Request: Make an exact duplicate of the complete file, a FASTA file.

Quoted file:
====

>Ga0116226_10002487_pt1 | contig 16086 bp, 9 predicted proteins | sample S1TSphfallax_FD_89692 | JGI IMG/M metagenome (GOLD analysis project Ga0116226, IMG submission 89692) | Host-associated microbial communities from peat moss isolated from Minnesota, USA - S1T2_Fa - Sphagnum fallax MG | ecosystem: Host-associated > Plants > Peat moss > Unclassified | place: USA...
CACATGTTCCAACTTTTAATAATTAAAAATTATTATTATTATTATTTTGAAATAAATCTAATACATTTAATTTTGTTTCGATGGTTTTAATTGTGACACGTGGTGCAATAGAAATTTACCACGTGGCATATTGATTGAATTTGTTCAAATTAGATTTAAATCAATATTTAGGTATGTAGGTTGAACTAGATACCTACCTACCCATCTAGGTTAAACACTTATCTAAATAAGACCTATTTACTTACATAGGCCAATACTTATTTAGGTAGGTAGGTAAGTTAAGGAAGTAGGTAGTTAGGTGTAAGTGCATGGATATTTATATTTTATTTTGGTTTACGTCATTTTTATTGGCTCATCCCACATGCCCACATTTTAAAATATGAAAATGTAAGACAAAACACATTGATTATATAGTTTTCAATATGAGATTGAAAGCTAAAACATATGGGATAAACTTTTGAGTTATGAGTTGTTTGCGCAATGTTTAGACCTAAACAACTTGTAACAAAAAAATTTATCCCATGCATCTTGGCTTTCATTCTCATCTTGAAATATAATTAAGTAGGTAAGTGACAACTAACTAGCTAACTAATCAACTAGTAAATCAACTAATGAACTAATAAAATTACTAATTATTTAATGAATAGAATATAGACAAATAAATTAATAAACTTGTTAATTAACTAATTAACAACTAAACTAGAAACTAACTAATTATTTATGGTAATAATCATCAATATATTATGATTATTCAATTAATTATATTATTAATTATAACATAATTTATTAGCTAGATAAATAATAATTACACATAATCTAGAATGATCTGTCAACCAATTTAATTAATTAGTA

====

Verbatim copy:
>Ga0116226_10002487_pt1 | contig 16086 bp, 9 predicted proteins | sample S1TSphfallax_FD_89692 | JGI IMG/M metagenome (GOLD analysis project Ga0116226, IMG submission 89692) | Host-associated microbial communities from peat moss isolated from Minnesota, USA - S1T2_Fa - Sphagnum fallax MG | ecosystem: Host-associated > Plants > Peat moss > Unclassified | place: USA...
CACATGTTCCAACTTTTAATAATTAAAAATTATTATTATTATTATTTTGAAATAAATCTAATACATTTAATTTTGTTTCGATGGTTTTAATTGTGACACGTGGTGCAATAGAAATTTACCACGTGGCATATTGATTGAATTTGTTCAAATTAGATTTAAATCAATATTTAGGTATGTAGGTTGAACTAGATACCTACCTACCCATCTAGGTTAAACACTTATCTAAATAAGACCTATTTACTTACATAGGCCAATACTTATTTAGGTAGGTAGGTAAGTTAAGGAAGTAGGTAGTTAGGTGTAAGTGCATGGATATTTATATTTTATTTTGGTTTACGTCATTTTTATTGGCTCATCCCACATGCCCACATTTTAAAATATGAAAATGTAAGACAAAACACATTGATTATATAGTTTTCAATATGAGATTGAAAGCTAAAACATATGGGATAAACTTTTGAGTTATGAGTTGTTTGCGCAATGTTTAGACCTAAACAACTTGTAACAAAAAAATTTATCCCATGCATCTTGGCTTTCATTCTCATCTTGAAATATAATTAAGTAGGTAAGTGACAACTAACTAGCTAACTAATCAACTAGTAAATCAACTAATGAACTAATAAAATTACTAATTATTTAATGAATAGAATATAGACAAATAAATTAATAAACTTGTTAATTAACTAATTAACAACTAAACTAGAAACTAACTAATTATTTATGGTAATAATCATCAATATATTATGATTATTCAATTAATTATATTATTAATTATAACATAATTTATTAGCTAGATAAATAATAATTACACATAATCTAGAATGATCTGTCAACCAATTTAATTAATTAGTA